Everyone’s new favorite grooming product makers, Malin + Goetz, has skipped coasts and has very recently opened up shop in Los Angeles. The store they opened is very much like their products, impeccably designed, cool, and clean, definitely a very inspiring place to pick up things that keep you looking your best. We got a chance to take a peek at it opening night, which brought out Mr. Malin and Mr. Goetz themselves to kick off the store’s opening and to welcome Angelenos into the store. It also must be noted that the brand scored a great spot in Larchmont Village, a cool, historic, and central neighborhood, making it easy for everyone to visit. They’re right next door to fellow New Yorkers Babycakes‘ second Los Angeles location, which definitely confirms that they are destined to do great business and keep their cool train running quite quickly. Take a peek into the store here.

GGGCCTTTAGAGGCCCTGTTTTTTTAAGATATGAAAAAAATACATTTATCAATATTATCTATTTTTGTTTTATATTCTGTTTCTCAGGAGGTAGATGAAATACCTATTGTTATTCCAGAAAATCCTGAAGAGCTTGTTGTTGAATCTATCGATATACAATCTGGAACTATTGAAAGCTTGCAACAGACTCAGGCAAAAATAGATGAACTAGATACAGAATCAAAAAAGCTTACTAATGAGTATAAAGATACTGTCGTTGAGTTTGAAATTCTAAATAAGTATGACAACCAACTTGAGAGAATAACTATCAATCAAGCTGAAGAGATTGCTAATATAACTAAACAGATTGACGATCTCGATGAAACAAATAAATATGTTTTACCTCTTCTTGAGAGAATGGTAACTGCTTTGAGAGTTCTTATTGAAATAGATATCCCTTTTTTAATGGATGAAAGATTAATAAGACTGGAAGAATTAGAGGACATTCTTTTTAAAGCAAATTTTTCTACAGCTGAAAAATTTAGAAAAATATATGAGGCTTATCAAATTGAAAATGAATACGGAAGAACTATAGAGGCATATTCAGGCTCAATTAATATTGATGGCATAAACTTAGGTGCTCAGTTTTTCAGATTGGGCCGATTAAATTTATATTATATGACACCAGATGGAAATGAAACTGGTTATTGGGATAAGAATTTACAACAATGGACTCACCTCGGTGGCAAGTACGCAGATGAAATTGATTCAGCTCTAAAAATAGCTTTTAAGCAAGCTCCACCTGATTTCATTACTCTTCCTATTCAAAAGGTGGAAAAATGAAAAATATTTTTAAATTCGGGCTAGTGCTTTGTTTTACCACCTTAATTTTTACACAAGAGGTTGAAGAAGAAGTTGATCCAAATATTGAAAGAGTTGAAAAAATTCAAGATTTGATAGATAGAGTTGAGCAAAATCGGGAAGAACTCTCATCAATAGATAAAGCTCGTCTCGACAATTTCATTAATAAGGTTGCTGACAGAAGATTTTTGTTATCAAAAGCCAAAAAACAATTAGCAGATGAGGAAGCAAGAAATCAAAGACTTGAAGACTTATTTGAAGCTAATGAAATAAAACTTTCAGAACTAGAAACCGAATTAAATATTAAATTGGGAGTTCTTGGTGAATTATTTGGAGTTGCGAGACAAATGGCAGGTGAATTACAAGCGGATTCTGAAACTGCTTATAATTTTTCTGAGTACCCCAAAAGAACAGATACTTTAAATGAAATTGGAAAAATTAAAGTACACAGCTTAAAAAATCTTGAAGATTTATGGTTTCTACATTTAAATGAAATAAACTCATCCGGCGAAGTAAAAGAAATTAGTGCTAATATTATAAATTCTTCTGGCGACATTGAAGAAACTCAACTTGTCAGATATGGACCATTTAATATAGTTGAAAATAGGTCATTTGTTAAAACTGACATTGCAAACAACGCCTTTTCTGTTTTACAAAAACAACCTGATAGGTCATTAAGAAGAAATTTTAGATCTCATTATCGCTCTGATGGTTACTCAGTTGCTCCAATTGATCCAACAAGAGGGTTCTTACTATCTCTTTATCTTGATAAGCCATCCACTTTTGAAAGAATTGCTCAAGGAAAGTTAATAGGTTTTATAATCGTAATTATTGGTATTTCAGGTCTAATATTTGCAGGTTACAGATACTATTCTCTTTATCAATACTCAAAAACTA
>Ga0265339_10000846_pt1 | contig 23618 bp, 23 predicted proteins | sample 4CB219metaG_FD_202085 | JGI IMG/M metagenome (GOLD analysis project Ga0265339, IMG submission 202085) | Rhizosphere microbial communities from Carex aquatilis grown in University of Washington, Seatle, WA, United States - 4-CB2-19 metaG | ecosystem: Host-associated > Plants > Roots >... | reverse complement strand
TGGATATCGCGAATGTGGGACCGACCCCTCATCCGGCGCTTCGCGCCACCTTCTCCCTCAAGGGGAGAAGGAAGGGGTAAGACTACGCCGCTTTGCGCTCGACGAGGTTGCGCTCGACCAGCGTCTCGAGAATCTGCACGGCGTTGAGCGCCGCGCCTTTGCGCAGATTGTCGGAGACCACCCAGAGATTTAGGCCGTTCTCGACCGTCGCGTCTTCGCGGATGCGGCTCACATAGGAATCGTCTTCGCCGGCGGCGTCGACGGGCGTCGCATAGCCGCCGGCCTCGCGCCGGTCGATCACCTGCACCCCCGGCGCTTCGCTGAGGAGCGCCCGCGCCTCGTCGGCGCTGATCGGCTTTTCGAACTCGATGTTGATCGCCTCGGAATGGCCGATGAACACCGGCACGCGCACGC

A few weeks ago, Bobby and I were looking to buy some sort of bench or shelf to place underneath a window in our apartment. We wanted a little plant shelf, to introduce color and greens into our space (because it was completely devoid of both). While at CB2, we happened upon an old looking bench that was nearly $300. It was a nice bench, yes, but $300?? Are you serious?? I could get something for a fifth of the price if I hunted around thrift stores for a day or if I just built it myself. So, I built a shelf myself. And, you should too.
With a lengthy, impromptu stay at Home Depot and an hour or two of planning, sanding, painting, and planting, I refined the wood, painted it, and hung it while Bobby planted and readied plants. Within the span of about three, maybe four, hours and one hundred dollars from our pockets, we had this floating slate grey shelf that was just as good–if not better–than that expensive CB2 creation. It was quite simple to make too because all it is is a piece of wood I painted and sanded screwed into a wall by way of support from three brackets you don’t even notice. It was absurdly easy and so cheap: the wood, brackets, sandpaper, and paint only cost about twenty dollars! The plants and pots were the expensive part. (Yes, we spent $70 on plants and pots. It was an investment!)